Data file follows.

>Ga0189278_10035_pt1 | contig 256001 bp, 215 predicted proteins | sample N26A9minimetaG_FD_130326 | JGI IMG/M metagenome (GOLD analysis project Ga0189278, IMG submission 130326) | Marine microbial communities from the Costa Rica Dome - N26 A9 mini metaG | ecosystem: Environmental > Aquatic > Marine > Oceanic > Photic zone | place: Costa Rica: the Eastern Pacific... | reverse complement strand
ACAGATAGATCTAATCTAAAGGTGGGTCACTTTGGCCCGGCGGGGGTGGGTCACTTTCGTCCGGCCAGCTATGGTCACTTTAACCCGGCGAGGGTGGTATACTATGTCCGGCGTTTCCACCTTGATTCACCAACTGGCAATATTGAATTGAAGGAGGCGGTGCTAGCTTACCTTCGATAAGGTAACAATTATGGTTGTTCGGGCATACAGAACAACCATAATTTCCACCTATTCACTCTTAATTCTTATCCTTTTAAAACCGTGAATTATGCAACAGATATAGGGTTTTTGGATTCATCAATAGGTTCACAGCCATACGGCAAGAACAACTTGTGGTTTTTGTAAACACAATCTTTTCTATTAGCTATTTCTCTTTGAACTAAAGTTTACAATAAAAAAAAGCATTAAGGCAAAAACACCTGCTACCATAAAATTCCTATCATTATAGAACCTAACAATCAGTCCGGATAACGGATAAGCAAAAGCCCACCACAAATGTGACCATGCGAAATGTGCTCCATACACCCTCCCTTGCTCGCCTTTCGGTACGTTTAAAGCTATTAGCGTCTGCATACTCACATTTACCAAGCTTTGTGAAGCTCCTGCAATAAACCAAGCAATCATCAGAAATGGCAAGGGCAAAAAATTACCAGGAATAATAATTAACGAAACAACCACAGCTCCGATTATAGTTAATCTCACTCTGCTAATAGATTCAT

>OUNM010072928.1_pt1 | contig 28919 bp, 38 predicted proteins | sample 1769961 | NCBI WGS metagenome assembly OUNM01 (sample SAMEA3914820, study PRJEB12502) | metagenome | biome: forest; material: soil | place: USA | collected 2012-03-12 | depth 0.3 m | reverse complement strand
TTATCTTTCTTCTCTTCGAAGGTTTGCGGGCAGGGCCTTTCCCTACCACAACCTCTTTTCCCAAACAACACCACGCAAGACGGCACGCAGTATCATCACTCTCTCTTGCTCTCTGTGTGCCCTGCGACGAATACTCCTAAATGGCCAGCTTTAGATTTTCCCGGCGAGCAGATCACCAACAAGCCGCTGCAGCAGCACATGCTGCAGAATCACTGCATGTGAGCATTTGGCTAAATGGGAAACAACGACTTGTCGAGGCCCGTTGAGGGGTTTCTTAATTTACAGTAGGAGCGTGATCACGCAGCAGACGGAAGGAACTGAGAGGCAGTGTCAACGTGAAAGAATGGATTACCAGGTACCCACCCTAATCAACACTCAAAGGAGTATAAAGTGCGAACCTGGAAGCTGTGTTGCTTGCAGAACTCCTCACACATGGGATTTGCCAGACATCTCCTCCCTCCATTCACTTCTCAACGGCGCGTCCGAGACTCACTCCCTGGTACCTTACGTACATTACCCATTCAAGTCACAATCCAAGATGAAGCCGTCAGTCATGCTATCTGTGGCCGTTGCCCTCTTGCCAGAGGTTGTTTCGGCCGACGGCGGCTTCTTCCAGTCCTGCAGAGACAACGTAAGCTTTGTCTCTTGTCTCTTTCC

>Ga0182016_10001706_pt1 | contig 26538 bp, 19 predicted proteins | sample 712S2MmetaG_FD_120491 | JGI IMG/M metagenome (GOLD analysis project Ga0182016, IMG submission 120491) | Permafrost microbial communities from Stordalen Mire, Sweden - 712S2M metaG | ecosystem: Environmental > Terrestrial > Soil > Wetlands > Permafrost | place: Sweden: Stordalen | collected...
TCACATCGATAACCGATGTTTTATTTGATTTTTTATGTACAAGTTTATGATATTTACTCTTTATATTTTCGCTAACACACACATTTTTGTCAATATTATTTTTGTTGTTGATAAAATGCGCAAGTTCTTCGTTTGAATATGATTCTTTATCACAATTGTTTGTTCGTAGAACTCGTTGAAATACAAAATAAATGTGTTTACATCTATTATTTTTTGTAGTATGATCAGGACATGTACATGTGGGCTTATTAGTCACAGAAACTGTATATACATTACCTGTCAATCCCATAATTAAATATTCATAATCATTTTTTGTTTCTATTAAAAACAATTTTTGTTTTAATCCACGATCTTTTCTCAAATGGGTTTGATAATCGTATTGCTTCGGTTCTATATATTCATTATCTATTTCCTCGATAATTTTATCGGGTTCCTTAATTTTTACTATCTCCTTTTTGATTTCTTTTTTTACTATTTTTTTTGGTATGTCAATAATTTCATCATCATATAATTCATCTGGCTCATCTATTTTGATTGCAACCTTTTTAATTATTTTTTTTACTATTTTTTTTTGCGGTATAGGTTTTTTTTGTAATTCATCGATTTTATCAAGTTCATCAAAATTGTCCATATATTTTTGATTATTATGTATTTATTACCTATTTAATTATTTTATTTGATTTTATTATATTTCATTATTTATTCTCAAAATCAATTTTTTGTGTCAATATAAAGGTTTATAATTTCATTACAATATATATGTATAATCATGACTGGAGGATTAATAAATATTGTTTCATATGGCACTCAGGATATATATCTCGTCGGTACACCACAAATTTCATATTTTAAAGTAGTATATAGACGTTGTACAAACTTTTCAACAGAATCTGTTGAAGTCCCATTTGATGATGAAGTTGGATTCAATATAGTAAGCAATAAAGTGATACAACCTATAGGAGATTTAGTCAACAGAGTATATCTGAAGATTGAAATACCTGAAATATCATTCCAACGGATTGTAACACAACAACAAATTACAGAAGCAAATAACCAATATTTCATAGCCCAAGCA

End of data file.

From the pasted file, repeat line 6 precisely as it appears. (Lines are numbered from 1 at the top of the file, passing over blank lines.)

TCACATCGATAACCGATGTTTTATTTGATTTTTTATGTACAAGTTTATGATATTTACTCTTTATATTTTCGCTAACACACACATTTTTGTCAATATTATTTTTGTTGTTGATAAAATGCGCAAGTTCTTCGTTTGAATATGATTCTTTATCACAATTGTTTGTTCGTAGAACTCGTTGAAATACAAAATAAATGTGTTTACATCTATTATTTTTTGTAGTATGATCAGGACATGTACATGTGGGCTTATTAGTCACAGAAACTGTATATACATTACCTGTCAATCCCATAATTAAATATTCATAATCATTTTTTGTTTCTATTAAAAACAATTTTTGTTTTAATCCACGATCTTTTCTCAAATGGGTTTGATAATCGTATTGCTTCGGTTCTATATATTCATTATCTATTTCCTCGATAATTTTATCGGGTTCCTTAATTTTTACTATCTCCTTTTTGATTTCTTTTTTTACTATTTTTTTTGGTATGTCAATAATTTCATCATCATATAATTCATCTGGCTCATCTATTTTGATTGCAACCTTTTTAATTATTTTTTTTACTATTTTTTTTTGCGGTATAGGTTTTTTTTGTAATTCATCGATTTTATCAAGTTCATCAAAATTGTCCATATATTTTTGATTATTATGTATTTATTACCTATTTAATTATTTTATTTGATTTTATTATATTTCATTATTTATTCTCAAAATCAATTTTTTGTGTCAATATAAAGGTTTATAATTTCATTACAATATATATGTATAATCATGACTGGAGGATTAATAAATATTGTTTCATATGGCACTCAGGATATATATCTCGTCGGTACACCACAAATTTCATATTTTAAAGTAGTATATAGACGTTGTACAAACTTTTCAACAGAATCTGTTGAAGTCCCATTTGATGATGAAGTTGGATTCAATATAGTAAGCAATAAAGTGATACAACCTATAGGAGATTTAGTCAACAGAGTATATCTGAAGATTGAAATACCTGAAATATCATTCCAACGGATTGTAACACAACAACAAATTACAGAAGCAAATAACCAATATTTCATAGCCCAAGCA